The computer I am using (Windows 7 Enterprise) has two network connections, one which provides access to the internet and university network - this adapter in the the one which should be used for most things. The second adapter is a local network connected to some lab equipment via a router and has no internet access.

I am having an issue with getting git to work in this situation. With the second (local) adapter disabled, everything works as expected. However when the adapter is enabled, powershell fails to reach github - pull requests for example fail stating error 443. Yet the internet still works for everything else outside powershell - e.g. IE/Firefox/cmd/etc. So it seems that powershell is trying to use the second adapter even though it has no internet access.

Interestingly if I run ping github.com from powershell, the first reply is lost, but then all other replies are received. If I then try to run git pull again, it connects, but only once. If I try to pull again, it fails. This is repeatable, if I ping github before I run a git command, then it works for that command - but if the command takes too long (like syncing a large repository), it fails half way through.

I am really not sure what is causing this. I've tried several things including manually setting the interface metrics in Windows so that the first adapter is a very low number, and the second a very high number (so it is unfavourable). But this doesn't seem to do anything to help git - it solved the problem I was having with windows accessing the internet, but didn't help with git. I've also tried setting the second adapter to have a static IP with no default gateway (as suggested in this superuser question).

Is there something I am missing?

In response to @LazyBadger, I have run tracert github.com and get the following result:

Tracing route to github.com []
over a maximum of 30 hops:

  1  ******** [192.168.*.*]  reports: Destination host unreachable.

If I run route print 0*, I get the following:

Interface List
 14...** ** ** ** cd 5e ......Intel(R) I210 Gigabit Network Connection #2  <- This one is the primary adapter
 13...** ** ** ** cd 5f ......Intel(R) I210 Gigabit Network Connection
  1...........................Software Loopback Interface 1

IPv4 Route Table
Active Routes:
Network Destination        Netmask          Gateway       Interface  Metric
        129.*.*.*       129.*.*.*      2
Persistent Routes:

IPv6 Route Table
Active Routes:
Persistent Routes:

(*) Note: I blanked out the IP addresses and MACs, but the 192.168.*.* is the second adapter which has no internet access, and the 129.*.*.* is the first adapter which does have internet access.

If I then run ping github.com, I get the following

Pinging github.com [] with 32 bytes of data:
Reply from 192.168.*.*: Destination host unreachable.
Reply from bytes=32 time=84ms TTL=52

And then running tracert github.com I get

Tracing route to github.com []
over a maximum of 30 hops:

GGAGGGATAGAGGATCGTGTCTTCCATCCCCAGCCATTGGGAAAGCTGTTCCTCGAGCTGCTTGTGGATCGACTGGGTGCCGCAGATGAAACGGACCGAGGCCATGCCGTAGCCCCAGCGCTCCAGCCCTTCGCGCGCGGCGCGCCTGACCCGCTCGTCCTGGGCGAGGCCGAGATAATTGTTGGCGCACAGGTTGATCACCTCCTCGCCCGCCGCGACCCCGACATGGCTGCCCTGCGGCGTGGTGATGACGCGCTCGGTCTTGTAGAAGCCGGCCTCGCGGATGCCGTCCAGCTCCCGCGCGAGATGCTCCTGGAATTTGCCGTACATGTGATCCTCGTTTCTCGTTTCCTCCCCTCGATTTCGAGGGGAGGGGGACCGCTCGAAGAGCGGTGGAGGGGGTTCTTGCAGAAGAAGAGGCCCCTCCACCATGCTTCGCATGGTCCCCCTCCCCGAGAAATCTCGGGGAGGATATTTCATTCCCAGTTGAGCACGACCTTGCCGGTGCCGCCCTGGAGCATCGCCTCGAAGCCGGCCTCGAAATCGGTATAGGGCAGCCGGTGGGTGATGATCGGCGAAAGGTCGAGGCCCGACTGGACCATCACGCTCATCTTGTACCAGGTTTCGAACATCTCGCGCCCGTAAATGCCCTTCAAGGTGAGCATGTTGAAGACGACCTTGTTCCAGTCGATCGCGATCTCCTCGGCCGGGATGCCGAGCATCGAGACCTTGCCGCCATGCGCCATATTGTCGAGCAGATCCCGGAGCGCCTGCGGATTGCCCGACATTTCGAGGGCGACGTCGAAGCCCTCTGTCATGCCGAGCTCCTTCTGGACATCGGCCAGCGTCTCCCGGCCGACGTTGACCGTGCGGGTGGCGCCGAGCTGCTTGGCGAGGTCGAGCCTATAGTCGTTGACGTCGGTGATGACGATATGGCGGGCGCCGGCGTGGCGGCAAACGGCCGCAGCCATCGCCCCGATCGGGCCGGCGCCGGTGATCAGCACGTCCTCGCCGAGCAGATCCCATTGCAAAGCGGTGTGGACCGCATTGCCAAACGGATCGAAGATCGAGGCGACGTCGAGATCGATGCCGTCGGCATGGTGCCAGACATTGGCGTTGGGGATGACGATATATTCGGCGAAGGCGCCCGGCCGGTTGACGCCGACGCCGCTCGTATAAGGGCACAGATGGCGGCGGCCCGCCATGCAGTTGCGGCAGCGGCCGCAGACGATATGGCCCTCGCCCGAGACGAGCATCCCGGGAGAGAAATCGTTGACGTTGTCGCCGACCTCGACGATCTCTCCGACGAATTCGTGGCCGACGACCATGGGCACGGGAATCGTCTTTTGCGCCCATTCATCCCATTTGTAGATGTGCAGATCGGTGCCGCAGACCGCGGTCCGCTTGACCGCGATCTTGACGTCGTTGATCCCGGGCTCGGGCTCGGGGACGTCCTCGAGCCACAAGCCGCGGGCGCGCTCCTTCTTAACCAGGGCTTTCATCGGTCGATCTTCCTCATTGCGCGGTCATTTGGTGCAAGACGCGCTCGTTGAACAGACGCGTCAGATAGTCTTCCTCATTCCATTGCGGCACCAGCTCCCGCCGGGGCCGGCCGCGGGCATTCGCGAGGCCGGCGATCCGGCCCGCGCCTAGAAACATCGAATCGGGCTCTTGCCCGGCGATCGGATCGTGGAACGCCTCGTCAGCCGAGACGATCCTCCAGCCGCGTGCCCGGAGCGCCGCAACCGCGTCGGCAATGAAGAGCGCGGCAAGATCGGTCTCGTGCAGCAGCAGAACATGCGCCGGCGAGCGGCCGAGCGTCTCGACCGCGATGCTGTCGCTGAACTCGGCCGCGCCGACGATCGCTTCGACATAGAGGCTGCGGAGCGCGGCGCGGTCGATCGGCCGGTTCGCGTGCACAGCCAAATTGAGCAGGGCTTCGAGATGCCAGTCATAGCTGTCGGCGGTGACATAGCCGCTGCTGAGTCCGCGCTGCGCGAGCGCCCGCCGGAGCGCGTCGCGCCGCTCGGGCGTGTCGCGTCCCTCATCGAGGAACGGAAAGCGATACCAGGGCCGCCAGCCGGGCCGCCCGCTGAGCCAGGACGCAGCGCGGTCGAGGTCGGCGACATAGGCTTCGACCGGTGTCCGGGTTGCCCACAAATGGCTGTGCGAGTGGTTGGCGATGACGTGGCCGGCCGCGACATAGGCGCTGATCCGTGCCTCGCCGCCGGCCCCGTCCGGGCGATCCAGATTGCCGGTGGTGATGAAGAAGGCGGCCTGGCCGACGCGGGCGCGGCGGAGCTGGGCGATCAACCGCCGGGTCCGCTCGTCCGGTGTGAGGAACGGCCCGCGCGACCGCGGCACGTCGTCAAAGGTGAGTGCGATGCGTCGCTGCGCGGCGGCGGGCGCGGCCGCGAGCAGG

1    <1 ms    <1 ms    <1 ms  ********* [129.*.*.*]
      7    82 ms    82 ms    83 ms  ae-4-90.edge3.Washington4.Level3.net []
      8    83 ms    83 ms    83 ms  GITHUB-INC.edge3.Washington4.Level3.net []
      9    84 ms    84 ms    84 ms
     10    84 ms    84 ms    84 ms  github.com []

After this it doesn't work again - basically the first command after I do a ping will work, but any further commands go back to using the wrong adapter until I do another ping.

Interesting. tracert works fine for other sites like Google and such. The difference seems to be that any which start with the IP 192. seem to go through the wrong adapter.

  • local Git with remote Github repo? – Lazy Badger Jan 5 '16 at 23:16
  • Do not ping, test path with tracert always. And show at least route print 0* – Lazy Badger Jan 5 '16 at 23:19
  • @LazyBadger yes, I am trying to pull from (or push to) a remote repository hosted on Github to a clone of the repository I have locally. I have run tracert and it shows that it tries to go through the second adapter (the one with no internet access) and so fails. Perhaps it is not a git issue at all but a powershell one? – Tom Carpenter Jan 5 '16 at 23:52
  • 1
    That doesn't help too much. :D Please run route print again without additional arguments and provide its output. Git has no special relation to Powershell. ping and tracert are also not Powershell commands. – Daniel B Jan 6 '16 at 0:34
  • @DanielB - full route table is a waste of time (route print 192* will show bad path, IMNSHO). Obviously, Tom have to add persistent route to Github over correct interface, or fix "too wide" netmask on 192.168 local interface – Lazy Badger Jan 6 '16 at 4:22

Well, it turns out it was a misconfiguration of the router. For some reason, despite the fact that it's subnet mask is configured to be, Windows was setting the second interface to have a subnet mask of After changing some other settings in the router, the correct subnet mask was assigned.

Essentially because the subnet mask was too wide, and Github by chance happens to use 192.x.x.x as its external IP address, all requests to Github were being routed via the second interface. Once the subnet mask was corrected, the issue went away.

This also explains why sites like Google could be reached correctly from PS but Github couldn't.

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